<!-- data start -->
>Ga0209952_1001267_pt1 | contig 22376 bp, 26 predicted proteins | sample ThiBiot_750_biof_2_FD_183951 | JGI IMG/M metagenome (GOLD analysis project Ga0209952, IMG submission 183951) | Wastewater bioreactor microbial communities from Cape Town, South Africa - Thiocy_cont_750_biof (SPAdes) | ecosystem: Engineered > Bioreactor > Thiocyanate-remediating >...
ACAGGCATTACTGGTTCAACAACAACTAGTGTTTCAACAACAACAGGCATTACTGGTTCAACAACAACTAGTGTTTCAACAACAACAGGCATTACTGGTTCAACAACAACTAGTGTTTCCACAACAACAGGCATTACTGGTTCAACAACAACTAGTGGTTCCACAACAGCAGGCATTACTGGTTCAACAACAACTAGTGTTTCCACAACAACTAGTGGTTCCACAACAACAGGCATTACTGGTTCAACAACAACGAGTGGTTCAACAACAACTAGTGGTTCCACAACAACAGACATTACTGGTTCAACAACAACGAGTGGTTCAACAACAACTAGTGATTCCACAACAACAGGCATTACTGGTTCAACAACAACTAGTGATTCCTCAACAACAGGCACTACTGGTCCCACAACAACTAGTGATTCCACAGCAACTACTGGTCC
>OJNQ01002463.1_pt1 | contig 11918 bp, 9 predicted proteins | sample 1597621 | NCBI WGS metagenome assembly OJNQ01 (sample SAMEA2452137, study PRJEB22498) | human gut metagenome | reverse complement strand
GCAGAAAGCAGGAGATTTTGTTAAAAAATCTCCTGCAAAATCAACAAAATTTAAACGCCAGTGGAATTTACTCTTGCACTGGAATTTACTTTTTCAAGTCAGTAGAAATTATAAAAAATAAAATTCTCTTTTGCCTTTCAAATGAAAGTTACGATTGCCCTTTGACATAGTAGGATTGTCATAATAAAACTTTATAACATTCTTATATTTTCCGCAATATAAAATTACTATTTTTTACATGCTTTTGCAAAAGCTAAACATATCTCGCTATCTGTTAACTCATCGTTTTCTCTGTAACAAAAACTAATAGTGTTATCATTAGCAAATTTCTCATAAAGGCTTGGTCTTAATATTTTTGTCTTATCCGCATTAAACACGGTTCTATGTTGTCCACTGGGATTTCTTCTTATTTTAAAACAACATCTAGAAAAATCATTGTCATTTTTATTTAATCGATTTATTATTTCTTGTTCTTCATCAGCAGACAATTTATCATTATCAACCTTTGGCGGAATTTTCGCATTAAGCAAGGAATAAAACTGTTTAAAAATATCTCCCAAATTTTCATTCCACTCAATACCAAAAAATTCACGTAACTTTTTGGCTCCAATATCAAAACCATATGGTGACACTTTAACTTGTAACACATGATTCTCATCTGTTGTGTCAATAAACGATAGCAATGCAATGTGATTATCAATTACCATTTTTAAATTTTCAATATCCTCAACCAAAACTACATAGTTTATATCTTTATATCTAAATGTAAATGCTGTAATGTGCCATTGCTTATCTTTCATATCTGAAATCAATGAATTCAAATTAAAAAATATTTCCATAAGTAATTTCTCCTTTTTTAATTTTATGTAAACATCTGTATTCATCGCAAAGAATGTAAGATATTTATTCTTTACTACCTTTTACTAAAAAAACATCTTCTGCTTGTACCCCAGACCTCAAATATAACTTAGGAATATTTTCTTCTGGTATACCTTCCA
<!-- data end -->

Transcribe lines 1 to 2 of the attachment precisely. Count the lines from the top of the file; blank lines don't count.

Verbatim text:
>Ga0209952_1001267_pt1 | contig 22376 bp, 26 predicted proteins | sample ThiBiot_750_biof_2_FD_183951 | JGI IMG/M metagenome (GOLD analysis project Ga0209952, IMG submission 183951) | Wastewater bioreactor microbial communities from Cape Town, South Africa - Thiocy_cont_750_biof (SPAdes) | ecosystem: Engineered > Bioreactor > Thiocyanate-remediating >...
ACAGGCATTACTGGTTCAACAACAACTAGTGTTTCAACAACAACAGGCATTACTGGTTCAACAACAACTAGTGTTTCAACAACAACAGGCATTACTGGTTCAACAACAACTAGTGTTTCCACAACAACAGGCATTACTGGTTCAACAACAACTAGTGGTTCCACAACAGCAGGCATTACTGGTTCAACAACAACTAGTGTTTCCACAACAACTAGTGGTTCCACAACAACAGGCATTACTGGTTCAACAACAACGAGTGGTTCAACAACAACTAGTGGTTCCACAACAACAGACATTACTGGTTCAACAACAACGAGTGGTTCAACAACAACTAGTGATTCCACAACAACAGGCATTACTGGTTCAACAACAACTAGTGATTCCTCAACAACAGGCACTACTGGTCCCACAACAACTAGTGATTCCACAGCAACTACTGGTCC